Bouhanni and the Dogs of France

Bouhanni shadow boxing at the finish line

So after 9 days of vacation away from bicycles and the bike shop, I am ready to get back to work. Well, maybe not the bike shop; the last year and a half has been a continual failure in balancing life and bike riding against the need to get the new shop running. Burnout has been dogging my heels for months. No solution just yet, but setting that aside, I’d like to be a bit more present on Bike Hugger, sharing random musings where appropriate. And of course the Tour de France provides so many opportunities.

First thought (since I’m such an incurable geek when it comes to equipment) is that this year has been thin on overhyped bike frame debuts. Specialized, Trek, Scott, and Canyon had already introduced their aero road frames last year. Cervelo’s S5, last updated for the 2015 model year, could have arguably been called yesterday’s news until Mark Cavendish (for whom that phrase might also have been applied) scored 2 wins in the opening sprint stages. Well, I might have seen something about a Pinarello release, but I find that company to be so riddled with questionable engineering claims (asymmetric fork blades to balance drivetrain loads… seriously?) that I have nothing but naked contempt for the brand. What I think is that all the big brands had planned on rolling out disc-brake premium road frames, probably working towards that goal for a year, but then the pro peloton got cold feet for disc brakes after Paris-Roubaix and the UCI back-pedaled on their “trial introduction”.

The funny thing is that I have always thought that Paris-Roubaix was never going to be the best place for disc brakes. Paris-Roubaix is usually decided by small breaks or solo efforts, but only after close quarters combat on rough but flat roads. You don’t stay out of trouble by braking before it; you avoid crashes by staying ahead of them. Meanwhile enhanced tyre volume gives better control and speed over broken road surfaces, but disc brakes in themselves don’t give that. For reasons that I’ve discussed here in the past, there are may ways to achieve better tyre clearance on road bikes that don’t require disc brakes but rather more thoughtful and rational frame design. Contrary to this, many of the recent disc road frames still have relatively crappy tyre clearance, which I can only imagine stems from a narrow and perhaps outmoded perception of skinny rubber signifying speed potential. But I guess people think Paris-Roubaix makes sense for disc brakes because the roads are rough. You know, mountain bikes have disc brakes, and they go on rough stuff…so like, Paris-Roubaix would be a good place to run mountain bike tech? People even used to win P-R with suspension forks, right?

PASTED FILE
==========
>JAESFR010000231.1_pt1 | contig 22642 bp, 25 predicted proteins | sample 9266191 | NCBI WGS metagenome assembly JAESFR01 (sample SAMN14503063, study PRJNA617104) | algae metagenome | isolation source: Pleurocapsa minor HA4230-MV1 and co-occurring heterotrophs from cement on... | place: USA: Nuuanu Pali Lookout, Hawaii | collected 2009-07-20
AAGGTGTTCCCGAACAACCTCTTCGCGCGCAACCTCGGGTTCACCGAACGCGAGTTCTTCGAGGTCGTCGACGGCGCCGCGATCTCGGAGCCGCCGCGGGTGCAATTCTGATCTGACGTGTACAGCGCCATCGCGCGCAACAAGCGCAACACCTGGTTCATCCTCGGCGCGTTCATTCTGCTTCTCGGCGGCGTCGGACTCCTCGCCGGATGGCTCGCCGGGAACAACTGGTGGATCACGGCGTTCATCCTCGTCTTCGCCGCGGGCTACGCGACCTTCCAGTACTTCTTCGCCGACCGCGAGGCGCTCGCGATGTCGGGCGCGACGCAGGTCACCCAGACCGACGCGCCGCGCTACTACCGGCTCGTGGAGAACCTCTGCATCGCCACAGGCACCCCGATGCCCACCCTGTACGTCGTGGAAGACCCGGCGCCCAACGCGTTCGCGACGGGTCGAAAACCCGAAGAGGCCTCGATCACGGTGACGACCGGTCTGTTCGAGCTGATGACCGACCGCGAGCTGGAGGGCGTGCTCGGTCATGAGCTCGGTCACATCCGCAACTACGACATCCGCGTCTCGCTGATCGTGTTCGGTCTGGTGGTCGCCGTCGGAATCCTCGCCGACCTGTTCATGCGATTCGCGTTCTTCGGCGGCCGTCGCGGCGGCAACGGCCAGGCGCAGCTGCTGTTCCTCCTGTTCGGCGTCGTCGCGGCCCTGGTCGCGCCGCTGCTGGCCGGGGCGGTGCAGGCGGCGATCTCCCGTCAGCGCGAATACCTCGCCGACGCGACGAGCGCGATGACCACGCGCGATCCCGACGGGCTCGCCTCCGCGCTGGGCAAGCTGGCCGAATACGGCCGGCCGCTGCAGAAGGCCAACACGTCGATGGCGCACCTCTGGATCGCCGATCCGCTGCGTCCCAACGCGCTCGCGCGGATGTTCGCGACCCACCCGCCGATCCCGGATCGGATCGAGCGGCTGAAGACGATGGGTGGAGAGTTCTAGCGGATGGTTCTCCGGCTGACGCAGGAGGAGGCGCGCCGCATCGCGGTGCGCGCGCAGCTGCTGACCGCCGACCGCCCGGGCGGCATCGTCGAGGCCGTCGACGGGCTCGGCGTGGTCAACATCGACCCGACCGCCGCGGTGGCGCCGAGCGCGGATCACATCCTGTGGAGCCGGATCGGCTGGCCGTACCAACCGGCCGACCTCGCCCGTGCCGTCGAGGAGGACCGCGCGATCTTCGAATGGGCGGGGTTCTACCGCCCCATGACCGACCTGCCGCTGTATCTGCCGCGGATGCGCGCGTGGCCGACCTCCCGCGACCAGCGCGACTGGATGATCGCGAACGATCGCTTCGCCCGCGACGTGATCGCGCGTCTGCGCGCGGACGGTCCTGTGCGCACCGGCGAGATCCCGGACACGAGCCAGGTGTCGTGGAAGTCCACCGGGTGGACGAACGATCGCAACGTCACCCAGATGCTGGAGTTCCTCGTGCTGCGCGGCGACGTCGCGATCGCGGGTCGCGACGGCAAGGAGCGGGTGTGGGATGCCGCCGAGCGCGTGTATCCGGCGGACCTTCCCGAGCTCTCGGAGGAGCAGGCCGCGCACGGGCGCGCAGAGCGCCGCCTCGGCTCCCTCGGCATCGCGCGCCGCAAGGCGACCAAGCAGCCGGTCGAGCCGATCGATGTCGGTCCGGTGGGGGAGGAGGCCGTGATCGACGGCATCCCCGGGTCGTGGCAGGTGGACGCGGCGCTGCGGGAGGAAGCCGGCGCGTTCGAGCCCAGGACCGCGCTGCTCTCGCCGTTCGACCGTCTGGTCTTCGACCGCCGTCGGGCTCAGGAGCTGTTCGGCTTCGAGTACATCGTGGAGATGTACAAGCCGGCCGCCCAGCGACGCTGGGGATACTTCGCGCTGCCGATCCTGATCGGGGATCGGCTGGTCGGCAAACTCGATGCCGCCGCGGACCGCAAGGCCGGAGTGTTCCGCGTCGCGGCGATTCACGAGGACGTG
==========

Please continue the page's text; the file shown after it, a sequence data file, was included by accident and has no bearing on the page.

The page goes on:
With its long descents on epic mountain stages, the Tour de France was always going to offer a better demonstration of disc brake performance, but fate has conspired to deny that international media opportunity to bike manufacturers.

Fate has also conspired against Nacer Bouhanni. After getting into a row with a roomful of drunken neighbors in hotel the night before the French road championships, he had to get stitches in his hand. Unfortunately, the wound got infected which required reopening the sutures for cleaning a few days later. At that point, Bouhanni’s Tour de France participation was spoiled. Now a thought about the circumstances of that night when Bouhanni went nextdoor because the rowdy drunks were keeping him up before a major event. Bouhanni fancies himself a boxer, playing up the image in the media…and his interviews and public opinions certainly have a combative flavour. I am going to make a reasoned guess that the cut that Bouhanni received on his hand was from punching one or more of the drunks in the face and in turn cutting his knuckles on their teeth. This is a classic injury in street fights.

Why do I mention this? Because this ties into a grating bit of folklore that I sometimes hear people say. Namely, that dogs mouths are cleaner than humans. This is false. This pseudo fact arose because in the US, injuries due to contact with teeth had historically not been differentiated between bites (human or canine) and cuts on a fist from hitting someone in the mouth. The depth and severity of the hand injuries from fights are often worse because of the force applied in a punch is more than what most dogs can apply in a bite. On average compared to dog bites, these human “bites” appear to have more infections and complications later on, and due to weakness in data analysis, this was somehow construed to mean that dogs have cleaner mouths than humans. That’s ridiculous. Dog saliva is not harvested for some wondrous antiseptic property. Furthermore, realize that dogs can’t use toilet paper; they have tongues. Go ahead and connect the dots on your own.

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